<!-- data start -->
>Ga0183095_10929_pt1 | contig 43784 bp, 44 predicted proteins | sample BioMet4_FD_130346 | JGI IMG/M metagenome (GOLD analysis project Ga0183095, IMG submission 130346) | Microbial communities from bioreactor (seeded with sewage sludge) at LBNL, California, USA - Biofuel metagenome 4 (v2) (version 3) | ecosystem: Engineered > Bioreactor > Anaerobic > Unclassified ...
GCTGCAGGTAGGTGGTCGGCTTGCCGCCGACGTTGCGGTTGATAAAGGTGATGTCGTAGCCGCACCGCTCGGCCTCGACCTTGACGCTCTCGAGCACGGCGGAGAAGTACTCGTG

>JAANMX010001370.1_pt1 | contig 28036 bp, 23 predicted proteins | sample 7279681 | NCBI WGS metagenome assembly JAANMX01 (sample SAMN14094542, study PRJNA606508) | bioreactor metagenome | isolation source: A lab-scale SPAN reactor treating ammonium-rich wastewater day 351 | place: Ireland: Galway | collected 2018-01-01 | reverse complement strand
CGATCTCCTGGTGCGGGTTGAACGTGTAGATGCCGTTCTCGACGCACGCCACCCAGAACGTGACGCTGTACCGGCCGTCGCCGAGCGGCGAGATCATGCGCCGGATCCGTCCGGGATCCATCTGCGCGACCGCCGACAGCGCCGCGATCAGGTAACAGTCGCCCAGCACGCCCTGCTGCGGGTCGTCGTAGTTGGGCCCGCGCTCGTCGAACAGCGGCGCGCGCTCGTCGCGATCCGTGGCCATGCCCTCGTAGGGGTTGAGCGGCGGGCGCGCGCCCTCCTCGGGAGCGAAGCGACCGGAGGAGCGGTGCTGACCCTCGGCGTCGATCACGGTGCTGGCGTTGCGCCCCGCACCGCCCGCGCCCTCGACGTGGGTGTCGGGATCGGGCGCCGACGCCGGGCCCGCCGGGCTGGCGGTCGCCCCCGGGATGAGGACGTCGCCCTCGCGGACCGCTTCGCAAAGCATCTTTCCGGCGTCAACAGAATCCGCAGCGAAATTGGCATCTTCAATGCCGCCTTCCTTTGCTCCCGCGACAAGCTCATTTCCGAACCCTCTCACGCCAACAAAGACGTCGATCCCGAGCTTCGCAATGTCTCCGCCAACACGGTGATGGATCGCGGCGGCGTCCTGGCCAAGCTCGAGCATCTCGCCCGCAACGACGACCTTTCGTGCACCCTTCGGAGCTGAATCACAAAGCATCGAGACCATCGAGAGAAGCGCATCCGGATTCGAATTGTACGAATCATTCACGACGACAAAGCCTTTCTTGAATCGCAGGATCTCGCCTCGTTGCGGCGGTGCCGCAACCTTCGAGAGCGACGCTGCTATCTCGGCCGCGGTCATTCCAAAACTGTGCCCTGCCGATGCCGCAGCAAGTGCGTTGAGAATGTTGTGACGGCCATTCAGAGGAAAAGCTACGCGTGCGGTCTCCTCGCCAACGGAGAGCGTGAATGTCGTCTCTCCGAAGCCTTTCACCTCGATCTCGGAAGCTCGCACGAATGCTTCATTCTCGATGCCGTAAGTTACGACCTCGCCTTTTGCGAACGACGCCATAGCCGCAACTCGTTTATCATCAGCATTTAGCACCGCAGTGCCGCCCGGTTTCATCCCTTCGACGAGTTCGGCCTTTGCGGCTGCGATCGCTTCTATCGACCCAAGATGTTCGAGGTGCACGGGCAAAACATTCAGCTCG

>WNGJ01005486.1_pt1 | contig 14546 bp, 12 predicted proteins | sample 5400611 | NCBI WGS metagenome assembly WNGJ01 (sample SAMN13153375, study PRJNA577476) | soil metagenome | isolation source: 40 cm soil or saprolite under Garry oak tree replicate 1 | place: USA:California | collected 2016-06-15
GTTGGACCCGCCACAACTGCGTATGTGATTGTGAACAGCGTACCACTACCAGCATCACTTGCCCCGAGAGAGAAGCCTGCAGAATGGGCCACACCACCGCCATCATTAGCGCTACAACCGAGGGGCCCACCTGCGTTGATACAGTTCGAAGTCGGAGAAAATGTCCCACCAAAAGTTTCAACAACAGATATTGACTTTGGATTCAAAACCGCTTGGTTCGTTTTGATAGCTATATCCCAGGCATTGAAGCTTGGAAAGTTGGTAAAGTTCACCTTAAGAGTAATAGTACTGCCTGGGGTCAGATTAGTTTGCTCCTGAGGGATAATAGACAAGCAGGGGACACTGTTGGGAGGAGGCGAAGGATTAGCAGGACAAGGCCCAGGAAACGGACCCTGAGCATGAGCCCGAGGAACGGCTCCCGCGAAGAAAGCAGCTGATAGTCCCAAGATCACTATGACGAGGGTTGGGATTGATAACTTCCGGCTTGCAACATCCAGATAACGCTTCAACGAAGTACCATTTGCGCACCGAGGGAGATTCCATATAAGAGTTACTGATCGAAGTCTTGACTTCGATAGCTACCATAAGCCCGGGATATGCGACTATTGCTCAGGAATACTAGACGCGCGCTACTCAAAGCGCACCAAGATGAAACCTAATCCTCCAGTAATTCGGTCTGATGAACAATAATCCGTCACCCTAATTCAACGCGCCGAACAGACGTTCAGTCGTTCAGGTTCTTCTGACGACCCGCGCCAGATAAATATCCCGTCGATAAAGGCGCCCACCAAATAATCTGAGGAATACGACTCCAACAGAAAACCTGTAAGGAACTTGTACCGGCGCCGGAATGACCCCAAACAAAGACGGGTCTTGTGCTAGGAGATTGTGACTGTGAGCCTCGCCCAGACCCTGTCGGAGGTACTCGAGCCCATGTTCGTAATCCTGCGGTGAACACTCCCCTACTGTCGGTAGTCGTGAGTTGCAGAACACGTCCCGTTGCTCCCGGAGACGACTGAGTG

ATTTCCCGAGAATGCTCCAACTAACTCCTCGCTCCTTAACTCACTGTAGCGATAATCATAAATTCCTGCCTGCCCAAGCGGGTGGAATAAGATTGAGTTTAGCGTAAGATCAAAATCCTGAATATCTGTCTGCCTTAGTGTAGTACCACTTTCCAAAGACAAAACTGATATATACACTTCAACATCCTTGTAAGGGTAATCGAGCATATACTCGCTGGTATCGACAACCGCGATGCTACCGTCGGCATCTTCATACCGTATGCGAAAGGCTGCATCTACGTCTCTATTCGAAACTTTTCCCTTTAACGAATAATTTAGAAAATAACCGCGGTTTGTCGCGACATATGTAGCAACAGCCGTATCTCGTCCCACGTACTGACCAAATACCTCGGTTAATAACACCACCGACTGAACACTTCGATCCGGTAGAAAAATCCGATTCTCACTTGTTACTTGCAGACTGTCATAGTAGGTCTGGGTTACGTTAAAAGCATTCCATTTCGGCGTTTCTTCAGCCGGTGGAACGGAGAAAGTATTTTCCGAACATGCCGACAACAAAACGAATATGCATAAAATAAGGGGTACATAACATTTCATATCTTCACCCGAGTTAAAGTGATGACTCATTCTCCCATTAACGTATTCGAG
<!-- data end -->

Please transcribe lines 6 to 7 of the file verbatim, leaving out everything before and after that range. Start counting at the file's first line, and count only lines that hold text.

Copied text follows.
GTTGGACCCGCCACAACTGCGTATGTGATTGTGAACAGCGTACCACTACCAGCATCACTTGCCCCGAGAGAGAAGCCTGCAGAATGGGCCACACCACCGCCATCATTAGCGCTACAACCGAGGGGCCCACCTGCGTTGATACAGTTCGAAGTCGGAGAAAATGTCCCACCAAAAGTTTCAACAACAGATATTGACTTTGGATTCAAAACCGCTTGGTTCGTTTTGATAGCTATATCCCAGGCATTGAAGCTTGGAAAGTTGGTAAAGTTCACCTTAAGAGTAATAGTACTGCCTGGGGTCAGATTAGTTTGCTCCTGAGGGATAATAGACAAGCAGGGGACACTGTTGGGAGGAGGCGAAGGATTAGCAGGACAAGGCCCAGGAAACGGACCCTGAGCATGAGCCCGAGGAACGGCTCCCGCGAAGAAAGCAGCTGATAGTCCCAAGATCACTATGACGAGGGTTGGGATTGATAACTTCCGGCTTGCAACATCCAGATAACGCTTCAACGAAGTACCATTTGCGCACCGAGGGAGATTCCATATAAGAGTTACTGATCGAAGTCTTGACTTCGATAGCTACCATAAGCCCGGGATATGCGACTATTGCTCAGGAATACTAGACGCGCGCTACTCAAAGCGCACCAAGATGAAACCTAATCCTCCAGTAATTCGGTCTGATGAACAATAATCCGTCACCCTAATTCAACGCGCCGAACAGACGTTCAGTCGTTCAGGTTCTTCTGACGACCCGCGCCAGATAAATATCCCGTCGATAAAGGCGCCCACCAAATAATCTGAGGAATACGACTCCAACAGAAAACCTGTAAGGAACTTGTACCGGCGCCGGAATGACCCCAAACAAAGACGGGTCTTGTGCTAGGAGATTGTGACTGTGAGCCTCGCCCAGACCCTGTCGGAGGTACTCGAGCCCATGTTCGTAATCCTGCGGTGAACACTCCCCTACTGTCGGTAGTCGTGAGTTGCAGAACACGTCCCGTTGCTCCCGGAGACGACTGAGTG

ATTTCCCGAGAATGCTCCAACTAACTCCTCGCTCCTTAACTCACTGTAGCGATAATCATAAATTCCTGCCTGCCCAAGCGGGTGGAATAAGATTGAGTTTAGCGTAAGATCAAAATCCTGAATATCTGTCTGCCTTAGTGTAGTACCACTTTCCAAAGACAAAACTGATATATACACTTCAACATCCTTGTAAGGGTAATCGAGCATATACTCGCTGGTATCGACAACCGCGATGCTACCGTCGGCATCTTCATACCGTATGCGAAAGGCTGCATCTACGTCTCTATTCGAAACTTTTCCCTTTAACGAATAATTTAGAAAATAACCGCGGTTTGTCGCGACATATGTAGCAACAGCCGTATCTCGTCCCACGTACTGACCAAATACCTCGGTTAATAACACCACCGACTGAACACTTCGATCCGGTAGAAAAATCCGATTCTCACTTGTTACTTGCAGACTGTCATAGTAGGTCTGGGTTACGTTAAAAGCATTCCATTTCGGCGTTTCTTCAGCCGGTGGAACGGAGAAAGTATTTTCCGAACATGCCGACAACAAAACGAATATGCATAAAATAAGGGGTACATAACATTTCATATCTTCACCCGAGTTAAAGTGATGACTCATTCTCCCATTAACGTATTCGAG